Similarly, every dollar invested in NSPs in Australia is estimated to return four dollars in healthcare savings.20

Research carried out across eight countries in Eastern Europe and Central Asia found that investments in NSPs returned savings of between 1.6 and 2.7 times the original investment by preventing HIV and hepatitis C infections.21

This is echoed by modelling from the Harm Reduction Coalition, which found that spending US$ 400,000 (the estimated medical cost for one person living with HIV) on NSPs would prevent around 30 people from becoming HIV positive.22

A separate modelling study to assess the cost effectiveness of harm reduction in Belarus, Georgia, Kazakhstan, Republic of Moldova, and Tajikistan found increasing access to NSPs, OST, HCV screening, ART and effective HCV treatment to be cost-effective in Belarus, Georgia, and Tajikistan, and even cost-saving in Kazakhstan and Moldova over 20 years, compared with 2012/13 coverage levels.23

Types of harm reduction programmes

The following key harm reduction interventions are listed below. It is recommended these interventions are delivered as part of a comprehensive package of services that provides people who inject drugs with access to HIV prevention, treatment and care. See our pages on NSPs and OST for more detailed information.

Needle and syringe programmes (NSPs)

NSPs allow people who inject drugs to obtain new, sterile needles and other drug paraphernalia at little or no cost to reduce the risk of HIV infection. NSPs have the added bonus of preventing the transmission of other blood-borne viruses such as hepatitis B and C.24

In 2018, NSPs were available in 86 countries worldwide.25

NSPs can also serve as a crucial gateway to other HIV services. People who inject drugs engage with NSPs on a consistent basis, creating a number of opportunities to provide access to other forms of relevant healthcare such as OST, HIV testing and counselling, and treatment for HIV, tuberculosis, and hepatitis.26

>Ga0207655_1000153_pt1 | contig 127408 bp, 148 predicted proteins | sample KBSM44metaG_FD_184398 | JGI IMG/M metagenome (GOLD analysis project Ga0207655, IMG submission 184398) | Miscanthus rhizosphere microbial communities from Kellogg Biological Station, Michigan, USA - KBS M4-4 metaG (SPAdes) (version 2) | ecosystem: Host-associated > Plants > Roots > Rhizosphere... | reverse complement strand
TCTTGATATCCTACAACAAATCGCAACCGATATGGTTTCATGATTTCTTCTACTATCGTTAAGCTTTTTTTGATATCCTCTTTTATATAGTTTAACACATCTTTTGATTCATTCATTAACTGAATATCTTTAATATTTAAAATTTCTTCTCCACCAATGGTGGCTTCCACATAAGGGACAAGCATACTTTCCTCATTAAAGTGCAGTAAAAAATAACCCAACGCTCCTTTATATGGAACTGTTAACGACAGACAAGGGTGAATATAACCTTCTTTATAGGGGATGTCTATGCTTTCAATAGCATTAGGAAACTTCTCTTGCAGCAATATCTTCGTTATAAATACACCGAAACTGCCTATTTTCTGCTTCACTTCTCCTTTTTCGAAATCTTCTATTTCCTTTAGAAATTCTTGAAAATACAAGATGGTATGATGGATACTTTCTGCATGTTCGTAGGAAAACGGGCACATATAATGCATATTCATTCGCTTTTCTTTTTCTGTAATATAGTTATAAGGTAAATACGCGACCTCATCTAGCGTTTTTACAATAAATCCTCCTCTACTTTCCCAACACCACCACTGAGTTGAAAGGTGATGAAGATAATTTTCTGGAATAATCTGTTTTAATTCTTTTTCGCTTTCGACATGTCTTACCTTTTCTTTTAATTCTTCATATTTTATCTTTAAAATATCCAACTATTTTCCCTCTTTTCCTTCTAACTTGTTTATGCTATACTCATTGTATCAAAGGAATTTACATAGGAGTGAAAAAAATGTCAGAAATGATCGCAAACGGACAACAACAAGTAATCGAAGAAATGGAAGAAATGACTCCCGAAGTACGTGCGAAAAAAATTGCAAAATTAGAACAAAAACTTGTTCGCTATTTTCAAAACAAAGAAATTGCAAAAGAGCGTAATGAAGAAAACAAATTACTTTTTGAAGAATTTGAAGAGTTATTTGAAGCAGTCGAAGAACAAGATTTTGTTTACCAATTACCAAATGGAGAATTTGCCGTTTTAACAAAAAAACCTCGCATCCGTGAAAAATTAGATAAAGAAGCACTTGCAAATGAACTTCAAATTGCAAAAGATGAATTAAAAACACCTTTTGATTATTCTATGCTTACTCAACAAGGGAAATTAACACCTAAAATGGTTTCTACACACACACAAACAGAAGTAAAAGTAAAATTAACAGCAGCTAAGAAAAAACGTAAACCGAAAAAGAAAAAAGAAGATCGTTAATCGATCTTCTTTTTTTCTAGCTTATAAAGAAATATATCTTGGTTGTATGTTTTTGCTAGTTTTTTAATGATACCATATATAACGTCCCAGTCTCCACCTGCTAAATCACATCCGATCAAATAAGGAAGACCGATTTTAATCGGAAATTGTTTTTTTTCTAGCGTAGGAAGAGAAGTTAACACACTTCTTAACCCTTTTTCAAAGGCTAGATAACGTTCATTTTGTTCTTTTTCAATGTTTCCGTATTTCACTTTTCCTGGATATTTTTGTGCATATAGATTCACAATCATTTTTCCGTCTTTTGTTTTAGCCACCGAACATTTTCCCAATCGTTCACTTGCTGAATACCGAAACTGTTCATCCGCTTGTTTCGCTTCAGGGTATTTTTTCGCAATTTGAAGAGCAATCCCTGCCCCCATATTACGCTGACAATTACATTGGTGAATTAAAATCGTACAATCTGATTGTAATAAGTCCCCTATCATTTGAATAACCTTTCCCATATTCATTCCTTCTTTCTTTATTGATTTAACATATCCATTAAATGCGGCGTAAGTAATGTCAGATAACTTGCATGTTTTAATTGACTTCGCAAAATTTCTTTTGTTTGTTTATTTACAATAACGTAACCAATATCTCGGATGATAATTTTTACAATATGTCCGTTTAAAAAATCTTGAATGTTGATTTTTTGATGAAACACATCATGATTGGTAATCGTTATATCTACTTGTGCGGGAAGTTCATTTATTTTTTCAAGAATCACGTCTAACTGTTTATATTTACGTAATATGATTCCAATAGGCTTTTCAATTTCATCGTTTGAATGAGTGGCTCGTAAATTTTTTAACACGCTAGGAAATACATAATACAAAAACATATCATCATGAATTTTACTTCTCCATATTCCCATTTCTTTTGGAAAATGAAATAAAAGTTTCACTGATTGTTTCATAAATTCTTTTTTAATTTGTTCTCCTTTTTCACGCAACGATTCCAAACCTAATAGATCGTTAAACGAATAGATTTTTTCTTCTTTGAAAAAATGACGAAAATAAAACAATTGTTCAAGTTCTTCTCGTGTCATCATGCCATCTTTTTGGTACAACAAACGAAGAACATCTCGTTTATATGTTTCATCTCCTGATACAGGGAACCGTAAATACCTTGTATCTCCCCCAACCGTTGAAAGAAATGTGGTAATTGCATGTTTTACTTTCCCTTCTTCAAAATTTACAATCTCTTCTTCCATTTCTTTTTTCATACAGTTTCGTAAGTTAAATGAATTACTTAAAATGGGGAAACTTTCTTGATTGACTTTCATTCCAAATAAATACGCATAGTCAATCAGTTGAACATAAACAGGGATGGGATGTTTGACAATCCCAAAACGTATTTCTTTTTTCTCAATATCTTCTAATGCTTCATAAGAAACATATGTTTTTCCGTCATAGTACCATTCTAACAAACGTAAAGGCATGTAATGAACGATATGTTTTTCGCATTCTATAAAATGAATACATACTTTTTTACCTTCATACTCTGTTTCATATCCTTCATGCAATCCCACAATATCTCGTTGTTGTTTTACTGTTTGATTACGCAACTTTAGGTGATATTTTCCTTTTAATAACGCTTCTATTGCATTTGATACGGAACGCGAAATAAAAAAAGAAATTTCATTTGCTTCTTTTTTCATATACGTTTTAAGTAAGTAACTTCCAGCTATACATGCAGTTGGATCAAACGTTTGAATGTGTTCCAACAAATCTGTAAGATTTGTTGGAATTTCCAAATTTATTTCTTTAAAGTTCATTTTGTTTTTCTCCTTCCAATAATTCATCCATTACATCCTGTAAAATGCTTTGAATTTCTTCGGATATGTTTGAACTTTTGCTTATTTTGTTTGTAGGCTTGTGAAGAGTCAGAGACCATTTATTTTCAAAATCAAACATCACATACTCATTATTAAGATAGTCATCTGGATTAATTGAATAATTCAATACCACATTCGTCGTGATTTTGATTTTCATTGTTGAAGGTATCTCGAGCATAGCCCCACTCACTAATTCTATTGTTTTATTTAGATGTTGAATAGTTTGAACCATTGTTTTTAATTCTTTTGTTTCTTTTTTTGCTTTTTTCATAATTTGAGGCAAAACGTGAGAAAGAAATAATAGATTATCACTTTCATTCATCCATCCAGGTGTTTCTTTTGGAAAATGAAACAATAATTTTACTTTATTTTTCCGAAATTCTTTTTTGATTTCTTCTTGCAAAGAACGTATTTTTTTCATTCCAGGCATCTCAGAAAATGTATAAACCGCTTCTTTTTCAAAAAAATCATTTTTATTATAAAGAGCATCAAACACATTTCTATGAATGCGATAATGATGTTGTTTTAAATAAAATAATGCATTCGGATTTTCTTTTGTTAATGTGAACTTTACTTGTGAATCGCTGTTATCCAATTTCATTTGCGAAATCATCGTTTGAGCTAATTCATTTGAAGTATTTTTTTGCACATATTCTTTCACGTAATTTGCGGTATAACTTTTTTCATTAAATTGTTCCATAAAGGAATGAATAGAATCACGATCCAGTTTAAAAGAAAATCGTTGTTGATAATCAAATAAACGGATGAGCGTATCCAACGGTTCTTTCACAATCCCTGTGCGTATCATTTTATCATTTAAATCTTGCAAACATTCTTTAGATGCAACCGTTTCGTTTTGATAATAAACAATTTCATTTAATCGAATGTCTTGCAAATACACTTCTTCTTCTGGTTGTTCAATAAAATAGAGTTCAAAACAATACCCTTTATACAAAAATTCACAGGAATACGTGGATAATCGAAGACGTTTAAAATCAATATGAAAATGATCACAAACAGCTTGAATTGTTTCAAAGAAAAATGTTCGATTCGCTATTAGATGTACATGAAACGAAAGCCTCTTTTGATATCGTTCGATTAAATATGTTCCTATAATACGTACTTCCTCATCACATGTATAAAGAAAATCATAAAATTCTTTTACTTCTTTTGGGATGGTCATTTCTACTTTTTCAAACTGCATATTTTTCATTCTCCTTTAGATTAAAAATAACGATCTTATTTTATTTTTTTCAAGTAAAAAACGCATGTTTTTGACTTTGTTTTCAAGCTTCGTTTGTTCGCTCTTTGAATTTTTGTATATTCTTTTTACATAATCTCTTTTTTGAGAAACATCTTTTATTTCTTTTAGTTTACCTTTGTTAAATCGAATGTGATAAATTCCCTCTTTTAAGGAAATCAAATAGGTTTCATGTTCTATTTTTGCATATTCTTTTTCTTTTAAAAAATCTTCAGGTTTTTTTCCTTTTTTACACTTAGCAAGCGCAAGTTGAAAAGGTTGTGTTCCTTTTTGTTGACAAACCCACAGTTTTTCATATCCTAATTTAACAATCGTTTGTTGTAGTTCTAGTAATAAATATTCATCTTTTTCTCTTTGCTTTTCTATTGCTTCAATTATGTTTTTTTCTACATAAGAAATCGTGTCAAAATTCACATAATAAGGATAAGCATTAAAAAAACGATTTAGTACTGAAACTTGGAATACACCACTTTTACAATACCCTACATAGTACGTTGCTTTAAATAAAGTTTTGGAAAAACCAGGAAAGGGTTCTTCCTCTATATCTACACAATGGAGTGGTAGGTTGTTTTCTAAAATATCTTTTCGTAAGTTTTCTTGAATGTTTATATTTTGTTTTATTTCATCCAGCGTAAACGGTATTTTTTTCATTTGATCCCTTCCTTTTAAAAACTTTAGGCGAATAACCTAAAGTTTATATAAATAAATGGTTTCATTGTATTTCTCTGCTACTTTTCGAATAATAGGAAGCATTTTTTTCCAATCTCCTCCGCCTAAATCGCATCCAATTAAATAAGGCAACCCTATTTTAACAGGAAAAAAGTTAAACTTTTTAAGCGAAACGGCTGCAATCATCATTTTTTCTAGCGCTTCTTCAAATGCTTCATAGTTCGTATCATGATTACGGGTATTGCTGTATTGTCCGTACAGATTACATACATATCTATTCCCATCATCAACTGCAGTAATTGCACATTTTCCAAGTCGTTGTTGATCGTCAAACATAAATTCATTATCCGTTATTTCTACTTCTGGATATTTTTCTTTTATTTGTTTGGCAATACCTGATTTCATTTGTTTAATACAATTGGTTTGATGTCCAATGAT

Opioid substitution therapy (OST)

OST is the practice of replacing an illegal opiate (such as heroin) with a prescribed medicine such as methadone or buprenorphine that are typically administered under medical supervision.27 In 2018, 86 countries were implementing OST.28

In many places, OST has proved highly effective in reducing injecting drug use among opioid-dependent people, limiting their risk of HIV transmission.29 30Providing sufficient access to OST could prevent 130,000 new HIV infections outside sub-Saharan Africa every year.31

OST has also been found to improve access and adherence to ART, reduce instances of overdosing and associated mortality, lessen criminal activity and more generally, improve the physical and mental health of people who inject drugs.32 33 34

Drug consumption rooms

Drug consumption rooms (DCRs) allow people who inject drugs to inject under medical supervision. They enable an immediate response to overdosing and decrease the transmission of blood-borne diseases such as HIV through access to sterile injecting equipment and education on safe injection practices. They can also provide access to healthcare as well as HIV testing and counselling.35

In 2018, 11 countries were operating DCRs across 117 sites.36